If you find yourself in this kind of situation, it’s important to refrain from divulging your banking information, unless you are using a secure line of communication.
Last month, Daniel had his identity stolen. “I’ve been freelancing for a few years and I often included my social insurance number on invoices. One day, I went to take out money on my credit card, but the transaction was declined, even though I’d always paid my bill on time. I called my bank and the advisor told me they could no longer issue me cash advances because of my credit score. I requested a credit report for the first time and saw that several loans had been taken out when I’ve never taken out a loan in my life.”
In this kind of situation, you should provide proof of identity other than your social insurance number. Before providing personal information, ask how your details will be used and whether they’ll be sent to any third parties. To be on the safe side, you can also request a copy of your credit report from credit reporting agencies.
As the popularity of online shopping continues to grow each year, so too have the instances of fraud. Julie, who works in the restaurant business, can attest to this. “It happened during Black Friday. I was shopping for an online deal on shoes that I’d been eyeing for a while when I came across an offer that was too good to pass up. I got so excited that I didn’t bother to check whether the site was legit. In the end, I was swindled out of $1,500 and never received the shoes. Now, even when it’s not an impulsive buy, I’ll take the time to check the website and its reputation, and go with trusted sites even if it means losing out on a deal.”
It’s important to exercise common sense. If an offer appears too good to be true, it may very well be a fraud attempt or a trap.
After chatting with a few users on a dating website, Eric, a university professor, thought he had finally found “The One.” “We spent a month talking online every day and it felt like we were on the same wavelength. But, strangely, we never got around to meeting. One day, she wrote me in a panic, telling me that her mother had major health problems and that she needed $7,000 to pay for hospital bills. She said she didn’t have the money and pleaded with me to lend it to her. Under the spell of her sweet words, I cracked and transferred her the money. But once that was done, I never heard from her again.”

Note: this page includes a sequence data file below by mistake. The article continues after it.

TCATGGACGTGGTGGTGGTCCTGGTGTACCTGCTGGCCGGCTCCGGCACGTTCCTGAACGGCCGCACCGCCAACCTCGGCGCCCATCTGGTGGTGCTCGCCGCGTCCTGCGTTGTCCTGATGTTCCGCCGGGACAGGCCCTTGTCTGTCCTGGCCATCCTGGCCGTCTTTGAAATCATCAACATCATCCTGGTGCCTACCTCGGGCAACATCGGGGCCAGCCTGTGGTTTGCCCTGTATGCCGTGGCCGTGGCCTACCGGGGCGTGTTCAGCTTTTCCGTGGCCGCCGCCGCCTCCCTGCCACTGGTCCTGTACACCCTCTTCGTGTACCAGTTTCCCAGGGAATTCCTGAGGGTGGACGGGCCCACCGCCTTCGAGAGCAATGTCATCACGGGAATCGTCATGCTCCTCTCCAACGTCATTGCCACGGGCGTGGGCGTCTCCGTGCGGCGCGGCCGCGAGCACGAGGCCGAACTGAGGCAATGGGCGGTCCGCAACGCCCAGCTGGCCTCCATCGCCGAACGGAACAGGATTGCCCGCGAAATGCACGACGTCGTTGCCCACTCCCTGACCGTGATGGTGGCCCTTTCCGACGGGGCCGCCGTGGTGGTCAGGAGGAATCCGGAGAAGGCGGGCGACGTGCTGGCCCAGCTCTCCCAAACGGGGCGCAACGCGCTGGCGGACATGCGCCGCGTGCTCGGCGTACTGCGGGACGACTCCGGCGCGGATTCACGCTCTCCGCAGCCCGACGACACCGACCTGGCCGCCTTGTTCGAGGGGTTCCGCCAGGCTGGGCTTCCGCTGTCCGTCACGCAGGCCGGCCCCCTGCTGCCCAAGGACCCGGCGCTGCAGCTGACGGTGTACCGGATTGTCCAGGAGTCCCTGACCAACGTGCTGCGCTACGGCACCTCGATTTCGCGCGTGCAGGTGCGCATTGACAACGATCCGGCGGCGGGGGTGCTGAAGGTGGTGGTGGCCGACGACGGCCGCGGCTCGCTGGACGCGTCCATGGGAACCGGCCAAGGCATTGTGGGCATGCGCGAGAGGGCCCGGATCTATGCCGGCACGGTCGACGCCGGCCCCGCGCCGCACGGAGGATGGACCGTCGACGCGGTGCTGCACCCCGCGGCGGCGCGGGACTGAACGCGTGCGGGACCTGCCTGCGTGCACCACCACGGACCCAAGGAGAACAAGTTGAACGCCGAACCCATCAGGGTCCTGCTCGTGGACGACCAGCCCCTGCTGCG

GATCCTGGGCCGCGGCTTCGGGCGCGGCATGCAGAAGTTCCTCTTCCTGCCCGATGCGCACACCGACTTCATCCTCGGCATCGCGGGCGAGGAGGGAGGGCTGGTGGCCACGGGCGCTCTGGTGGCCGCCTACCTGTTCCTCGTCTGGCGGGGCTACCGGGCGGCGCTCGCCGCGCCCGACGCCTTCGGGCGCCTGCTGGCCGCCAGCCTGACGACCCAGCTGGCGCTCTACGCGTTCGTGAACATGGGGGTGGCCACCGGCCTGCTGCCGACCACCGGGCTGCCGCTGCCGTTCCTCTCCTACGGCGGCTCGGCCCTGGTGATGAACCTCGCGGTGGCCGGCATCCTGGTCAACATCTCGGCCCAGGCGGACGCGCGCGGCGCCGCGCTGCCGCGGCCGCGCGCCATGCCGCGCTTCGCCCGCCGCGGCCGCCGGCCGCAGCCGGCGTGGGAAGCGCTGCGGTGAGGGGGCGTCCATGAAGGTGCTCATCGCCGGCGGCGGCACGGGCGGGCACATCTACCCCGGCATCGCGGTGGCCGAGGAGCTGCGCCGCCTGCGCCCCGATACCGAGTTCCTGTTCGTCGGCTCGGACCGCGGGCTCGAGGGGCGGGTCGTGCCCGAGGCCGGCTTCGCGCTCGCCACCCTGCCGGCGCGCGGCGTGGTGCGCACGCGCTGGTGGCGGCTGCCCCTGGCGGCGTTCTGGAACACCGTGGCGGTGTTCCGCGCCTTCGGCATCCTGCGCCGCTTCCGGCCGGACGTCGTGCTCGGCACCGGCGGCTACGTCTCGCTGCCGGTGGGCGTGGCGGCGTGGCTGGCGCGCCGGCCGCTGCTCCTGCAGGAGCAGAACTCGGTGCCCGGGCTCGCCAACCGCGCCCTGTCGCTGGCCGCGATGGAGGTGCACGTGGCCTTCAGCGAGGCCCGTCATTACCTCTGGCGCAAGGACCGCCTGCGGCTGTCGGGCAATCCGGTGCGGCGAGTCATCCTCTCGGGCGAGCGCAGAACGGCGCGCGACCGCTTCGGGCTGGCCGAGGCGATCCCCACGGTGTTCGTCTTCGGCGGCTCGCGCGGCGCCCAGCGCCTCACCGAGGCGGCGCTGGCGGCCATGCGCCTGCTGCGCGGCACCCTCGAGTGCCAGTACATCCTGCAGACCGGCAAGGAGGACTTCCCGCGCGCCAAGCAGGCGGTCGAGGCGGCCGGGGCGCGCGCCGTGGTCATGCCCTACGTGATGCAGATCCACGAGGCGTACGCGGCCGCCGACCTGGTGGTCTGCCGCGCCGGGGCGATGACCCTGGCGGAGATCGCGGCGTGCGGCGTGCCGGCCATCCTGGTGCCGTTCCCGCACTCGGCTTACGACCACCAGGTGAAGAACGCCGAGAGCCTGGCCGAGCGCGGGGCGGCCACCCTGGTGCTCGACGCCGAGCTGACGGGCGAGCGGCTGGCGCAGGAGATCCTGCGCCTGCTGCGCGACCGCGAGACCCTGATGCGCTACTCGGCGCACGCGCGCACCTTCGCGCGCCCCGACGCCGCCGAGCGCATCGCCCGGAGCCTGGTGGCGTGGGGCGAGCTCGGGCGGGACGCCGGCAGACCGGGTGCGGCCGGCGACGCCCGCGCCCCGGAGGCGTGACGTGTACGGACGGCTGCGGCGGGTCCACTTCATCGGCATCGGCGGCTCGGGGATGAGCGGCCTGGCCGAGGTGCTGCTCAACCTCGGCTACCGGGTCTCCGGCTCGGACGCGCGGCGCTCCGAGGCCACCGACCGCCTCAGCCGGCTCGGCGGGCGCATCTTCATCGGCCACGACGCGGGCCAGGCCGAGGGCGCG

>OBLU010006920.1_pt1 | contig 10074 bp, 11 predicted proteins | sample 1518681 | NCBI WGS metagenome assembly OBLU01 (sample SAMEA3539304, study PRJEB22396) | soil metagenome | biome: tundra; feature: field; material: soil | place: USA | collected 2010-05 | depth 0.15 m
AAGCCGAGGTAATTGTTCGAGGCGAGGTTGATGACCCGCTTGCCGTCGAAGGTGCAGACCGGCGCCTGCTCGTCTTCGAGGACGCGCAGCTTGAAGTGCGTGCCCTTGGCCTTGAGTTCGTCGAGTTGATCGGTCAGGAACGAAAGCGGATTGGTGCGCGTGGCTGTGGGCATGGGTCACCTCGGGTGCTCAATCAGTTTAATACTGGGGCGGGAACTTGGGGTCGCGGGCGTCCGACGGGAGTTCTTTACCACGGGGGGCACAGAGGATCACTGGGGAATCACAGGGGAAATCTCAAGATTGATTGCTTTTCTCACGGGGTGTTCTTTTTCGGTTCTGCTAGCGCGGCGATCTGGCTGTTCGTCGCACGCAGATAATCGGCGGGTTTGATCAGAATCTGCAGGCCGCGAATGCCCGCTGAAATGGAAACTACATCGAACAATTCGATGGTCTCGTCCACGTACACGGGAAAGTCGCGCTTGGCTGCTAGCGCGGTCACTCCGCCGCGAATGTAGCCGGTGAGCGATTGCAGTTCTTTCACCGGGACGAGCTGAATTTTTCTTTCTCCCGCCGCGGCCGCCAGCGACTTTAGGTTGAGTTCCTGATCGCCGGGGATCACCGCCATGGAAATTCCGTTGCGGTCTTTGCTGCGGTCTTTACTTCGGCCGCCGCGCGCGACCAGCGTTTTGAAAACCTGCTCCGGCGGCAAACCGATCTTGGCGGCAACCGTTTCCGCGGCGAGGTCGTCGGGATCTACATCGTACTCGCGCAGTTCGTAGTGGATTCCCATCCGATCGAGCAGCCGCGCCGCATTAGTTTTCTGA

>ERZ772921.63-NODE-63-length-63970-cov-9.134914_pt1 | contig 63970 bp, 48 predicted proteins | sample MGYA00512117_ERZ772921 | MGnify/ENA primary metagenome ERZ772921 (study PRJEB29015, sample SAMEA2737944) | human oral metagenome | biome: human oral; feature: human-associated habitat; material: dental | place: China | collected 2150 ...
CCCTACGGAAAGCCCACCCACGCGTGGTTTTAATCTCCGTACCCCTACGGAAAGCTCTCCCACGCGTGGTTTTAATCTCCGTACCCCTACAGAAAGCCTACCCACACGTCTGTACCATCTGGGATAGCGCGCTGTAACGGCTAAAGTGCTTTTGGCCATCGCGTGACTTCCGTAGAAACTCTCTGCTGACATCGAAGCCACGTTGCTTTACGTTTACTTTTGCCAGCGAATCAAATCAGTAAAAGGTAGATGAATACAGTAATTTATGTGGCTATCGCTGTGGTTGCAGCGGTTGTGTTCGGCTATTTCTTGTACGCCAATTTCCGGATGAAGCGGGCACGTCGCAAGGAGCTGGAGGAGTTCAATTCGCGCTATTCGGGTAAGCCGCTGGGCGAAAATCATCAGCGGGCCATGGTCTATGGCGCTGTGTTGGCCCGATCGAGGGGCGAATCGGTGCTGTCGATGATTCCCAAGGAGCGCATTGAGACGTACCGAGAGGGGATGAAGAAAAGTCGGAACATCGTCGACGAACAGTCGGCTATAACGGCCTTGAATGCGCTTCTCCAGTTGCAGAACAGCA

Fraud is increasingly becoming an issue on peer-to-peer marketplace sites. Arthur experienced it firsthand a few months ago. “I wanted to buy a cell phone for cheap on a marketplace website. The seller asked me to pay through Canada Post, saying it was safer and faster. I shouldn’t have trusted him, but I did. I never received my phone, and a lot of the money in my account went missing.”
Be very vigilant when choosing a website if you’re sending a money transfer. Scammers typically use these services and will even go as far as to produce fake documents. Your best course of action is to stick to local and in-person transactions, or to use secure payment services like Interac.
If your information has been leaked and you think you're at risk, you can contact your bank. They’re there to advise you and to tell you what you can do. Keep a close eye on your bank accounts. As soon as you notice anything fraudulent, report the bank fraud by quickly contacting your financial institution using the number on the back of your debit or credit card. Your bank will freeze this card to prevent other fraudulent transactions from going through and issue a refund as soon as possible, after they’ve made the necessary verifications. They will also conduct an investigation related to this case of fraud. You can also report the bank fraud to the police by calling them or going to your local police station.
For your safety, banks and some insurance companies also provide assistance in case of fraud. They will help you through the steps you need to follow if you’re a victim of fraud.
No one is safe from falling into such a trap, but these tips should help you be safer and avoid a lot of headaches and major financial losses.
You can refer to our ABCs of security at any time.